The two rengay that tied for Third Place are too wonderful for us to choose one over the other. Sky Dance is all about what shore birds do, precisely. Birders, both Seren and I could especially relate to the knowledge displayed about each species, the specificity. I like how the poem covers the morning frantic calls of a killdeer protecting her nest, through the mid-day of sanderlings tracing the waves, to the evening sky over the salt marsh and the winnowing woodcock, displaying to his mate.
~Marcyn Del Clements

What a joy. What makes this rengay remarkable is its pure delight. Each verse is a small celebration of life — like “a swirl of plovers” or “phalaropes spinning,” I especially enjoyed the clever repetition and positioning of the word “of” in the 4th verse, mimicking the movement of the sanderlings “back and forth.” These are all encounters I am grateful to say I have experienced myself. What a joyous rengay.
~Seren Fargo


2023 Third Place - tied


morning mist
a dew drop slides down
the mango leaf

green papaya’s bitter edge
monsoon heat

night showers
singing your name
red hibiscus

after the downpour . . .
chattering crows drown out
the muezzin

sugarcane harvest
a whiff of afternoon toil

the pregnant tabby laps
from an oxcart rut

Neena Singh 1, 3 & 5
Billie Dee 2, 4 & 6


Thirst has such delightful images, like a painting from Van Gogh.
~Marcyn Del Clements

Perfect title. Another well-crafted rengay, with satisfying variation between the verses, while staying true to the theme. I don’t know if the title was decided on before or after the rengay itself was written, but it is another perfect example of how important the title is. In this case, it reflects the commonality within the verses, but in an indirect, somewhat subtle fashion. No one verse actually mentioned ‘thirst.’ I also found great satisfaction in this rengay’s employment of so many of the physical senses — from the “papaya’s bitter edge” to “a whiff of afternoon toil.” Wonderfully provocative. Polishing it off so well, it ends with the full and rich imagery of a pregnant tabby lapping from an oxcart rut. Superb.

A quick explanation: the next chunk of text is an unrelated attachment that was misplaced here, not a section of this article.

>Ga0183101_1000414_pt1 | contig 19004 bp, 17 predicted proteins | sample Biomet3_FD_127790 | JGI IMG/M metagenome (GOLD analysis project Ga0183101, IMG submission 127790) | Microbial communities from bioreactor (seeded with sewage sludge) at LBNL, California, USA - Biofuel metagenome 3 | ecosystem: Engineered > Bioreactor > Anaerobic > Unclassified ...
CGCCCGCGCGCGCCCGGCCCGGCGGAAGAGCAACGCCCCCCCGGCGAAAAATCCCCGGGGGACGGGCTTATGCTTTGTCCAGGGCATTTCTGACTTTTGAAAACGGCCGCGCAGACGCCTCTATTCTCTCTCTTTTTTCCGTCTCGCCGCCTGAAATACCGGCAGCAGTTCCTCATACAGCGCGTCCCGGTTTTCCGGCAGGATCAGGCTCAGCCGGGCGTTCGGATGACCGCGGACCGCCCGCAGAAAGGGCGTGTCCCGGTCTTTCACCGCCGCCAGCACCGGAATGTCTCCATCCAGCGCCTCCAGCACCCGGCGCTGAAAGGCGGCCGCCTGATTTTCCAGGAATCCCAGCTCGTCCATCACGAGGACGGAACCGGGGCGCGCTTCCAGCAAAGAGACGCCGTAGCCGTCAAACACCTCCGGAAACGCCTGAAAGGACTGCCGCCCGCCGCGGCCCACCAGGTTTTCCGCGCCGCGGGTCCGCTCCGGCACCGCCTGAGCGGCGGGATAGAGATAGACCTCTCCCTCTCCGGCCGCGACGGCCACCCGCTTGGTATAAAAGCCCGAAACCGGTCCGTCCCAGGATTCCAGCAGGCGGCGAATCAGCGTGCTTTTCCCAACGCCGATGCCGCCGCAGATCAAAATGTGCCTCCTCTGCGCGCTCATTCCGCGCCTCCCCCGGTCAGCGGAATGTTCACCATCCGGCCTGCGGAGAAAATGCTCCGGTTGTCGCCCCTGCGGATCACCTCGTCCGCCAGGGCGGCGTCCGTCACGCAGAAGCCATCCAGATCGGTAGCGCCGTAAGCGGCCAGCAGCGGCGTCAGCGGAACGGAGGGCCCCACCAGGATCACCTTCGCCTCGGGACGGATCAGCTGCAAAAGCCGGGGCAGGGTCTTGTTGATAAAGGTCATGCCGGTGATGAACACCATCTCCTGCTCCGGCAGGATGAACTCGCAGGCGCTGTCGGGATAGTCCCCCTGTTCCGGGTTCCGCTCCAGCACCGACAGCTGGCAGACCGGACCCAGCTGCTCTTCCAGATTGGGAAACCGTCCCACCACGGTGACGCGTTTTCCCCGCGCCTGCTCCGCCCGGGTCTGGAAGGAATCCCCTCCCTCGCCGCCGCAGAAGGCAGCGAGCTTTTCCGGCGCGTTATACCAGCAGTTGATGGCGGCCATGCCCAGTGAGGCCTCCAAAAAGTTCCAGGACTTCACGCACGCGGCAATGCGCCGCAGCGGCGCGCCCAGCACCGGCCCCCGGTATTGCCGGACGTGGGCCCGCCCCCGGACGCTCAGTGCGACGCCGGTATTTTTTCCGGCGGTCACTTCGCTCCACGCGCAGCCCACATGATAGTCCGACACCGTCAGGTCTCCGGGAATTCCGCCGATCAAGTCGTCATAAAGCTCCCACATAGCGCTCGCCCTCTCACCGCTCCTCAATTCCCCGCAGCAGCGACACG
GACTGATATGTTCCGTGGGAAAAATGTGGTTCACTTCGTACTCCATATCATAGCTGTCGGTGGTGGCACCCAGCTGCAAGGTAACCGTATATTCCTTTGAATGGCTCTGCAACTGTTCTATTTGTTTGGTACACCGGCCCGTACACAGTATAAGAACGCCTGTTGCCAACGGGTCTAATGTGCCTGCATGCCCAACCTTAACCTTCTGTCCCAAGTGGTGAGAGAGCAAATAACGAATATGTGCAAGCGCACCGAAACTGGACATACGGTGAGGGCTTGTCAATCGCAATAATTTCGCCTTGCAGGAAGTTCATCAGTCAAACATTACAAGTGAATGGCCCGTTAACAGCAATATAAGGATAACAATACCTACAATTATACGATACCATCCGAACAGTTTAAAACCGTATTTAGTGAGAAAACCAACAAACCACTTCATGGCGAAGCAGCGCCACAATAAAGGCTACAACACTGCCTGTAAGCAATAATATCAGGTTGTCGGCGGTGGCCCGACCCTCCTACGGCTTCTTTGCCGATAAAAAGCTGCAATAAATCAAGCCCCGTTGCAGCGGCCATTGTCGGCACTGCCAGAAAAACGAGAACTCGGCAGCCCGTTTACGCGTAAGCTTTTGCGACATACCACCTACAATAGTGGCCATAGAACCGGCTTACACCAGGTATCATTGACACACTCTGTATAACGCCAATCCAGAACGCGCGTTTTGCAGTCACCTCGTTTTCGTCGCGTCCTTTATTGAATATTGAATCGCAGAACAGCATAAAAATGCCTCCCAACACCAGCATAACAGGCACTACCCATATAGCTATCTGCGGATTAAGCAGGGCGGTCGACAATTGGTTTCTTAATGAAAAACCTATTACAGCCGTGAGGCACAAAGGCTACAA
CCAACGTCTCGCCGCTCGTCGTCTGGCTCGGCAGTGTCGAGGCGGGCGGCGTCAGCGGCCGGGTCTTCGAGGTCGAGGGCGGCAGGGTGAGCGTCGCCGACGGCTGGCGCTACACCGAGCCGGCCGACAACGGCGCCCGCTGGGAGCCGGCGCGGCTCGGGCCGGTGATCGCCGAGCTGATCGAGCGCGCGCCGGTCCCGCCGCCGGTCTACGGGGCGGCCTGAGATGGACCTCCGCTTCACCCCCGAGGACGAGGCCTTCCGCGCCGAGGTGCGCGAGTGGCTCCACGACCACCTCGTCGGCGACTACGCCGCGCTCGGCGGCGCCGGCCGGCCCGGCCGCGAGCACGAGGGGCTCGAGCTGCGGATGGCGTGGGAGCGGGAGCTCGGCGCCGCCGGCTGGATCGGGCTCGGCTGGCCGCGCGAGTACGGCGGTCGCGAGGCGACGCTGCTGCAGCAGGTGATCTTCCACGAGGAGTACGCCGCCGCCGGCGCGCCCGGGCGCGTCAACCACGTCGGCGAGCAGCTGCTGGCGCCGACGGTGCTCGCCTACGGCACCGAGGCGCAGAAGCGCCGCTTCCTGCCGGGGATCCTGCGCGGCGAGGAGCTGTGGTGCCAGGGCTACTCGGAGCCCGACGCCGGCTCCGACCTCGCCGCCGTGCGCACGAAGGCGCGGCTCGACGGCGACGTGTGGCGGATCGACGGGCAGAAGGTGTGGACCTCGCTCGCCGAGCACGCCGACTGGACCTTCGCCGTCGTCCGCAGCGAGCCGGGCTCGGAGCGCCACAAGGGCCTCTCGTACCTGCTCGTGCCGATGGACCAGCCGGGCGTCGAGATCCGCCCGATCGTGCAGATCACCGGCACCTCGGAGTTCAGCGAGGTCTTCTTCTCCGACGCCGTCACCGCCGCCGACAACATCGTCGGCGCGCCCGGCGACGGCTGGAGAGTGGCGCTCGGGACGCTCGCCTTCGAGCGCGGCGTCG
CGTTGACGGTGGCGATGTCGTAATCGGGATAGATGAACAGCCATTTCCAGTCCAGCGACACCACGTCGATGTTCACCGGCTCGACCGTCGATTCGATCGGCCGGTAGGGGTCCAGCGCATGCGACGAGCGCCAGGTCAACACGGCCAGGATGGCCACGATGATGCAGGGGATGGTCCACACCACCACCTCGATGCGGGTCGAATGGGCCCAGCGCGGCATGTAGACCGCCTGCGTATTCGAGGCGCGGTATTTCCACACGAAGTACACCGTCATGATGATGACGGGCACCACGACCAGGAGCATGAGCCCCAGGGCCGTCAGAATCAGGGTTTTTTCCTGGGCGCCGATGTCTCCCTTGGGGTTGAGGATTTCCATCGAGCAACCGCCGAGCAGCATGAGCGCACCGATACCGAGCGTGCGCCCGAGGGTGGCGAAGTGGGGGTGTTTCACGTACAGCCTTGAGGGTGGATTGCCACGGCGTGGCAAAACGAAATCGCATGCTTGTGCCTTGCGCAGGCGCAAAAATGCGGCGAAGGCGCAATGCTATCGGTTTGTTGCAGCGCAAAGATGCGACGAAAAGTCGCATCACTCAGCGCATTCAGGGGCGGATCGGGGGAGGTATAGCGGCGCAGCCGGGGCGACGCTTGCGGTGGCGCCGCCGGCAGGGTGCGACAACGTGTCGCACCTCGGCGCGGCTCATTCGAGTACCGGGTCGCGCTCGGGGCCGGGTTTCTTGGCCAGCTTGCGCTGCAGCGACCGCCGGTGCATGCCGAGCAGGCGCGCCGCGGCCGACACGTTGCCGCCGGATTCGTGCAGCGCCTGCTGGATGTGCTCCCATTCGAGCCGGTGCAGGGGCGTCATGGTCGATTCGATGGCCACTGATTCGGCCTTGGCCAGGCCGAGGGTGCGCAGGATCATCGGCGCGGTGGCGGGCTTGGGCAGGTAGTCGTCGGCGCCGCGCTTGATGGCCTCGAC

~Seren Fargo


2023 Honorable Mentions (in judges' rank order)


A Day Between

an osprey preens
our canoe
glides into spring

rainbow trout tails flash
in the morning light

a lazy whirlpool
stirs the clouds

nearby campfire
scent of coffee  
soft breeze in the tall reeds

emergent daydream
paddle blades lifting water

pink sunset
the color of rose wine
stars rising

Lee Hudspeth 1, 3 & 5
Joan C. Fingon 2, 4 & 6




circus parade
the ballerina rides
an old elephant

stale peanuts
swirl of a juggler’s flames

       in the safety net
       empty trapeze

breathing life
              into a swan—
                     the balloon man

sideshow barker
the rattle of pocket change

his face-paint smile. . .
from behind her ear
an Anthony dollar

Billie Dee 1, 3 & 5
Richard L. Matta 2, 4 & 6




the variegated shades
of mourning

weaving pale buds           
into a wreath

her photo draped
with orchid leis

freeze frame                     
shot before the blossom
falls to the ground

rosemary flowers               
in our potpourri

fading light                         
we wrap ourselves
in our stories

Carol Judkins 1, 3 & 5
Lorraine A Padden 2, 4 & 6


About the 2023 Rengay Awards Judges

With over 800 works in print, Marcyn Del Clements didn’t discover rengay until Garry Gay’s workshop in New York’s 2015 HNA Conference, and again in the 2019 North Carolina Conference where she was guided by the creator himself. She was honored to be one of the co-editors of Tandem: The Rengay Journal. Marcy has turned her swimming pool into a swimming pond and can now swim among her lilies, koi and goldfish; while dodging dragonflies.

Seren Fargo has been writing Japanese-form poetry for over a decade. She is published internationally, has won and judged several contests (including HPNC rengay contest), and was co-editor of the retired rengay journal, Tandem. She resides in the beautiful Pacific Northwest.

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These awards for unpublished rengay are sponsored by the Haiku Society of America in honor of Garry Gay, the inventor of rengay.

Winners by Year: | 2023 | 2022| 2021 | 2020 |

See the complete collection of award-winning haiku from all previous Rengay Award competitions